Beyond that, you get a grab-bag of useful bits here – stacks of details on Changeling politics (including a deep dive on the Shadow Court), an overview of the Changelings of other cultures around the world, and various other interesting bits and pieces and details. There’s even details of those Changelings who have managed to overcome the tug-of-war between Banality and Bedlam to become effectively immortal, and how you can become one of them.

What it’s most intensely stuffed with, however, is atmosphere and inspiration, which is what you want most for a Changeling: the Dreaming supplement really.

Kickstopper: Dark Ages, Delightful Anniversary

Although the various World of Darkness games unfold by default in the modern day, back in their prime White Wolf eagerly put out various guides – whether as fully standalone games or as supplements to their parent game – to exploring different historical eras of the games’ settings, and perhaps the most successful of these was Vampire: the Dark Ages.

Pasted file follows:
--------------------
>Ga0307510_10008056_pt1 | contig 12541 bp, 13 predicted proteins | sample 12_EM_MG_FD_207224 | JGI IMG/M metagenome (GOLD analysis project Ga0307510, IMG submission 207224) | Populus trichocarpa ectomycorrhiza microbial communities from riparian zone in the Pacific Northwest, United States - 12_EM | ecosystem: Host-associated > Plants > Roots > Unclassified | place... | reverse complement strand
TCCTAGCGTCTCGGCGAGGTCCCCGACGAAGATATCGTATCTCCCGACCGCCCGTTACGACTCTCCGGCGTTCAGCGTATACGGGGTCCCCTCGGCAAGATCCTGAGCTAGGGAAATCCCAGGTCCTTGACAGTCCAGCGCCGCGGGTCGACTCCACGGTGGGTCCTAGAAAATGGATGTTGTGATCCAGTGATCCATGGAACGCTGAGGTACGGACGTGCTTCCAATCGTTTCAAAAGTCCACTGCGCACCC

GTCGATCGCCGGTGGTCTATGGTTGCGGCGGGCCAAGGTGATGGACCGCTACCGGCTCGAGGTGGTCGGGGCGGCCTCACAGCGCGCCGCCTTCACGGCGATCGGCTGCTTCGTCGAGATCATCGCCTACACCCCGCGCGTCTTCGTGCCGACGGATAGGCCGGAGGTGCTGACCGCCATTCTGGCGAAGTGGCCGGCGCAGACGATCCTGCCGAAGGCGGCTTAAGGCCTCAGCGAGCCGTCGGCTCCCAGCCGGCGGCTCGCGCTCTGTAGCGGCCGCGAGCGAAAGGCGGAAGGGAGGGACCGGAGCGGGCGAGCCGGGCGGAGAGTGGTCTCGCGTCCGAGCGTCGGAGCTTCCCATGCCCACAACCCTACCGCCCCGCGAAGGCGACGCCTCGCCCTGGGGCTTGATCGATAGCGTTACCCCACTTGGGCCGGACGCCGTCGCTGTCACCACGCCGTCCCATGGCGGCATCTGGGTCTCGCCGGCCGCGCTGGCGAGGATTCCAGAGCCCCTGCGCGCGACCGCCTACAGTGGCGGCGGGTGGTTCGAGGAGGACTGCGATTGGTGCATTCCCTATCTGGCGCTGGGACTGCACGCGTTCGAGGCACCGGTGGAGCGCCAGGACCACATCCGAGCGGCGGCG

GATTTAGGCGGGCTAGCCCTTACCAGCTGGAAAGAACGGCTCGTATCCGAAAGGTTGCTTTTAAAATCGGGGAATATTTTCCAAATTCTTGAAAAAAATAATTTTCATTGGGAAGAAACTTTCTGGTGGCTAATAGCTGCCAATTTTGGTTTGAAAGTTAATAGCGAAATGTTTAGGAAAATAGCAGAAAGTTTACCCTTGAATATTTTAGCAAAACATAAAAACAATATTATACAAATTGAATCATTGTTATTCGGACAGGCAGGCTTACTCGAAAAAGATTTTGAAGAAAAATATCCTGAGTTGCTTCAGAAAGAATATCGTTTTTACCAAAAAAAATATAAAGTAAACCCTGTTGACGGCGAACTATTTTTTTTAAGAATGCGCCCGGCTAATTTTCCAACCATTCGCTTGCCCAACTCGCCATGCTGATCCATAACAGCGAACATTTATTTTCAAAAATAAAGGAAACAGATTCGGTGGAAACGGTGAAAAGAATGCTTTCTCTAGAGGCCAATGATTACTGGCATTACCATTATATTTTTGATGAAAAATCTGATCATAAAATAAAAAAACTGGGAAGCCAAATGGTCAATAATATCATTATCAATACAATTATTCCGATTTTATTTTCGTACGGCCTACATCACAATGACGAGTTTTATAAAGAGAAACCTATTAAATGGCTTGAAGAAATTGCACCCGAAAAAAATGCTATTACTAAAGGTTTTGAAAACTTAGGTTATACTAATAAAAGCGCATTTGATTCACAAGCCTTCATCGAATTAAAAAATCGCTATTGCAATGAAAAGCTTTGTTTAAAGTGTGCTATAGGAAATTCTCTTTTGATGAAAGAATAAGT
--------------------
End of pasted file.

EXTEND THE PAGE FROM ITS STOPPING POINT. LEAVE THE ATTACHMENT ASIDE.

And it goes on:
Vampire: the Dark Ages represents a particularly apt marriage of game line and time period. Vampire politics in Masquerade already draws on the feudal, and its main conflicts stem back to fault lines from the original establishment of the Camarilla and Sabbat in the wake of the Anarch Revolt. Set during the medieval period prior to the Revolt, Dark Ages offers players the opportunity to play its ringleaders, or to experience the life of the clans from back before vampires had to tiptoe around and be quite so careful of the human masses, or to generally dial up the feudalism and rule the land as a dark overlord. This sort of action fits perfectly with the way that, say, Dracula is supposed to have ruled over his little region of Transylvania in Bram Stoker’s original novel. Vampire fiction regularly looks to the medieval period for its imagery and its roots – even stuff that’s blatantly copying White Wolf – and Vampire: the Dark Ages offers an opportunity to crank that dial up to 11 in a gaming context.